In this modern world, though, much of our society has lost its sense of soul. In the collective desire for diversity it’s all too easy to misunderstand life by confusing the truth of tolerance with the fraud of acceptance, the truth of holiness with the fraud of pride, and the truth of love with the fraud of sensuality.

Furthermore, with the loss of soul many of us today have also discarded the concept of sin—which, in psychological language, can be defined as a functional narcissism in all of us which serves the self, rather than others. So, instead of making life’s decisions according to personal responsibility, we make decisions according to personal convenience. Sin, therefore, is what blinds us to the realization that there’s more to life than the veil of the psychological “self” that the world shows us as the coveted image of happiness. As such, sin pulls us away from true love and sucks us down into the hedonistic mire of narcissism—and there, in that foul netherworld, soul is lost. Sin may be convenient, but it’s just not practical.


The great theologian Augustine of Hippo, in north Africa, said that “Sin is the punishment of sin.” This makes perfect sense if you understand that the human social world is nothing but a mass of psychological defenses—pride, anger, competition, social status, take your pick—which protect us in our blindness, the blindness that results from an ignorance of soul. All defenses originate in childhood as ways to assist survival, but carried on unconsciously into adulthood those same defenses—the ones that once protected us—lead us into nothing but the repeated punishment of psychological and social dysfunction.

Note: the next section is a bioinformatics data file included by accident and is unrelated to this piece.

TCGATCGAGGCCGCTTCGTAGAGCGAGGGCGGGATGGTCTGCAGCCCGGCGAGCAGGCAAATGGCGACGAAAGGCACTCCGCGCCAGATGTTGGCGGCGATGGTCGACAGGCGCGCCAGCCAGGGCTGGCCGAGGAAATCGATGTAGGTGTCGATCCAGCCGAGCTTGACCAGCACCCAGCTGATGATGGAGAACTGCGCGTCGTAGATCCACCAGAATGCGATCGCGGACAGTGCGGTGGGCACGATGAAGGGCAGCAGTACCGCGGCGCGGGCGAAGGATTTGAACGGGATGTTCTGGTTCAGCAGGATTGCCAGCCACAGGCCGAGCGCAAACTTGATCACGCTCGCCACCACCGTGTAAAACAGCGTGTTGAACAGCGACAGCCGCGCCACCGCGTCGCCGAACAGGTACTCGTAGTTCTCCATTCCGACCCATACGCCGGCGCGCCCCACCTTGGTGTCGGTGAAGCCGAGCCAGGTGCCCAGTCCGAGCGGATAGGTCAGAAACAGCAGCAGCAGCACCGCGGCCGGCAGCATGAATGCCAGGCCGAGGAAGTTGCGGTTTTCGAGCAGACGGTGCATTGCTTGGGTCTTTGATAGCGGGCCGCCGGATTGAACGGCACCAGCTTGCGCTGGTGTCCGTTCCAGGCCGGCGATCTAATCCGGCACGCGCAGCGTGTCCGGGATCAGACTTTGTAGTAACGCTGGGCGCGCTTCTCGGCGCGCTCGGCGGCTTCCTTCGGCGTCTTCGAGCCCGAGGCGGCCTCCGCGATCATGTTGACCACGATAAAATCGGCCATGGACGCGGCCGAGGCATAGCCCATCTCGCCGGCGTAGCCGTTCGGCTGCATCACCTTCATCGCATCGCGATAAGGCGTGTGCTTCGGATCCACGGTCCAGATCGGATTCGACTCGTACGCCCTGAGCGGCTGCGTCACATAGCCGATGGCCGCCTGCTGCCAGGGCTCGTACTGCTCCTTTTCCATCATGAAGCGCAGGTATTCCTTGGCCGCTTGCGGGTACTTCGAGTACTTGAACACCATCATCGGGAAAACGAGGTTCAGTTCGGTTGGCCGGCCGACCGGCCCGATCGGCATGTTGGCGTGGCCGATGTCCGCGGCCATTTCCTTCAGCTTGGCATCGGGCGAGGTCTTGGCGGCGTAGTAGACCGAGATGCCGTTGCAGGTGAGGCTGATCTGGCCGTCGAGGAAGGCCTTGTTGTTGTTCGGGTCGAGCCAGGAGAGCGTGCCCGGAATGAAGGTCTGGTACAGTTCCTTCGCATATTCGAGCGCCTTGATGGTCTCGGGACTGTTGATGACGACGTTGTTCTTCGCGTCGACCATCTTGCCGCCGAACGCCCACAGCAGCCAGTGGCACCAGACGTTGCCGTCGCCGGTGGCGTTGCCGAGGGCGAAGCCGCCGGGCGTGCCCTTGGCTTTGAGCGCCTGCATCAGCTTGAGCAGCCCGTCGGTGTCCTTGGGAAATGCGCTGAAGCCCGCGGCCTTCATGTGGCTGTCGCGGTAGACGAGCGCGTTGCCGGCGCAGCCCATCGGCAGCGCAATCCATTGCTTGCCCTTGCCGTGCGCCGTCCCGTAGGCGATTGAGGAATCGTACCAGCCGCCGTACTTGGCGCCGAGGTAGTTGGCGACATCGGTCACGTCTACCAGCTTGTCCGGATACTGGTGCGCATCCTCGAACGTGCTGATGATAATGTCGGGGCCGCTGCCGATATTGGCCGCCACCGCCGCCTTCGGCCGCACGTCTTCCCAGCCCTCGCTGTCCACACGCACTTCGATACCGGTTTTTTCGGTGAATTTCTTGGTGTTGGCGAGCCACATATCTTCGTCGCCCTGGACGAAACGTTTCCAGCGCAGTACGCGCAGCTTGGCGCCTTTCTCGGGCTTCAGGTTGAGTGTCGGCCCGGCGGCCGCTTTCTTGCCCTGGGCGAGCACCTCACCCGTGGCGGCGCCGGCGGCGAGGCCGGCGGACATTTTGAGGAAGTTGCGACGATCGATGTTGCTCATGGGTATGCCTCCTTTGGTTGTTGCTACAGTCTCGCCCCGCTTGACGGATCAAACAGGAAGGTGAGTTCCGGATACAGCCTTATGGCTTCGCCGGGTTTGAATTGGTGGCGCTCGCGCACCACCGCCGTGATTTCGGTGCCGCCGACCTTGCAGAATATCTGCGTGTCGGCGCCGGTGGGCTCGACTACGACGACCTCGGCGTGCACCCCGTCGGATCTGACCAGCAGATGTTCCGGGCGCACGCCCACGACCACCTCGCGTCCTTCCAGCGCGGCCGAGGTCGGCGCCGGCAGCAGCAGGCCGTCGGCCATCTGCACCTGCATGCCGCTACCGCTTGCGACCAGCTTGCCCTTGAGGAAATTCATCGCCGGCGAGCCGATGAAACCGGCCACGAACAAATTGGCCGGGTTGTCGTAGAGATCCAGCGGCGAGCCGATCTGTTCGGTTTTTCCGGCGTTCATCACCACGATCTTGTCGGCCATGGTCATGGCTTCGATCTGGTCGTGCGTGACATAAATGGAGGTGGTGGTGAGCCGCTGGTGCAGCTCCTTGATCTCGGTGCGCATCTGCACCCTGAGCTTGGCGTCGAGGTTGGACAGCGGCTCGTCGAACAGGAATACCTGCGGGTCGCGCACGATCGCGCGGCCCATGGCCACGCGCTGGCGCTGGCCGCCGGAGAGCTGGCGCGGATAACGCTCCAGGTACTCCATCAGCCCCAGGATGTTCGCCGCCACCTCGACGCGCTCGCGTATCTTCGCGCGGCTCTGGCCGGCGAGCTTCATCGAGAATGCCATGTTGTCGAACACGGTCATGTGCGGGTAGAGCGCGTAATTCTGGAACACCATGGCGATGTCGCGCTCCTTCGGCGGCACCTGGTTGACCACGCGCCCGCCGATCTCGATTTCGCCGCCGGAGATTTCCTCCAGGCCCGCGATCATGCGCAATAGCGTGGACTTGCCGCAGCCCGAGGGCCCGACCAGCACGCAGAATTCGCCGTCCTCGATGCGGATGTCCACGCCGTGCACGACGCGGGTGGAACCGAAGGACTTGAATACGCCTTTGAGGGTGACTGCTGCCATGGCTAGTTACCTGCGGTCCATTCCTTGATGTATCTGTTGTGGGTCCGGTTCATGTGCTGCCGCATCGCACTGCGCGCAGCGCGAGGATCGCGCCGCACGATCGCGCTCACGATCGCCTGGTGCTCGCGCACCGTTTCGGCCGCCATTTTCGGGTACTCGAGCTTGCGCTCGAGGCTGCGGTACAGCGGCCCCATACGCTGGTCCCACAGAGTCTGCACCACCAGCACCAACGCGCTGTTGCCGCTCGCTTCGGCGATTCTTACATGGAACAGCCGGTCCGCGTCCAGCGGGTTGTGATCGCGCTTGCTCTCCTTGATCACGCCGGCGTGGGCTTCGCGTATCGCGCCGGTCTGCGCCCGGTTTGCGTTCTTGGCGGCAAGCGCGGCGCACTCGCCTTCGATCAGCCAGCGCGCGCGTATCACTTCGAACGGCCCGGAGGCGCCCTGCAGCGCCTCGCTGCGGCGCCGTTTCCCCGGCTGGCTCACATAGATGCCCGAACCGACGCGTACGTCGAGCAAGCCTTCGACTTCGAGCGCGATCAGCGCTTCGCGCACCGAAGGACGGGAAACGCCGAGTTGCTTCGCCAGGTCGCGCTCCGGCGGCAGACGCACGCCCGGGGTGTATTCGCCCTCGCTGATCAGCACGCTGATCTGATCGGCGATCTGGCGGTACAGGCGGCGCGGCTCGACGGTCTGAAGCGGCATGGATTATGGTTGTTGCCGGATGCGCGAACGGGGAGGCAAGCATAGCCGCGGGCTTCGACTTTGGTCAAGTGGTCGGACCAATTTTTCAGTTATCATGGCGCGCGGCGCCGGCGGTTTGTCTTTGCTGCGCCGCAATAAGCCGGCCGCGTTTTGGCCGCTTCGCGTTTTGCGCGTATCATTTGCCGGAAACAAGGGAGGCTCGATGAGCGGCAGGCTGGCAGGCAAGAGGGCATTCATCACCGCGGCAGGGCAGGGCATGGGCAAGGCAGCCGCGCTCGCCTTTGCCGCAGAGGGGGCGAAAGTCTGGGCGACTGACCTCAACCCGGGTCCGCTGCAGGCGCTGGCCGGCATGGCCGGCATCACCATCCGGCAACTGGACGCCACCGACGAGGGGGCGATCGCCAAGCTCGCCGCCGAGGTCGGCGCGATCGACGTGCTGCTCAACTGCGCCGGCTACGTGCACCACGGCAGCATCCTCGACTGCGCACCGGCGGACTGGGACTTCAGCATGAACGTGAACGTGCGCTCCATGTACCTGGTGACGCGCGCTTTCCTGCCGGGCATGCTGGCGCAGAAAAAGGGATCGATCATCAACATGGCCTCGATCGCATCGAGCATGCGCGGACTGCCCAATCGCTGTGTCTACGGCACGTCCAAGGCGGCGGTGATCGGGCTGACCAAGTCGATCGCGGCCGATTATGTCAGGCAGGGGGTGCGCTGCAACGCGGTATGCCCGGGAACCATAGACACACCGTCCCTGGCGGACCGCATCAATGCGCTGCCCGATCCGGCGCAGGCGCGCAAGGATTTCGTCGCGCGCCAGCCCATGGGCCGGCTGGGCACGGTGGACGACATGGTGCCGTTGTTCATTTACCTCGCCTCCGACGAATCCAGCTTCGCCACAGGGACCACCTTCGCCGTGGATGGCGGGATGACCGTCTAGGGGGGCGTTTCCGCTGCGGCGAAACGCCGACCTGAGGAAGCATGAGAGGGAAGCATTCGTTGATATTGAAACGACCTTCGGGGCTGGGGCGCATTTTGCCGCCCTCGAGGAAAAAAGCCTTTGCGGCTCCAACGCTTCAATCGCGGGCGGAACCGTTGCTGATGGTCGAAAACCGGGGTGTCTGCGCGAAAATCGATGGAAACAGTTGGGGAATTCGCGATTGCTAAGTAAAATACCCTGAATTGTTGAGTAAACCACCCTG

Don’t misunderstand this. We are all basically good, but we are all subject to temptation by evil. Goodness takes work—lots of work. Hard work. And self-restraint. For without our restraining the pride of self and its defenses, true love, the most exquisite and pure love imaginable, remains invisible. Along the path of least resistance—the path of sin, the easy way, the way to nowhere—love is nowhere to be seen, for it remains banished behind the thorny hedges of psychological defenses.
And what is true love, if not to give of yourself to save others—even those who hate you— from their blindness?





Jacques Lacan, in his writing (see the book Feminine Sexuality: Jacques Lacan and the école freudienne and the chapters “God and the Jouissance of The Woman” and “A Love Letter”) speaks of the psychoanalytic concept of “lack.” Although he uses some complicated mathematical imagery and abstruse psychoanalytic language to describe the matter, this concept of “lack” could be summed up theologically by saying that we cope psychologically with our human brokenness—that is, our separation from God—by using illusions to create for ourselves experiences of comfort in the midst of our misery. The illusions are varied, such as food, drugs, romance fantasies, sexual activity, sports, militarism, and politics, and the comfort can take the form of pleasure, pain relief, social acceptance, and personal valuation.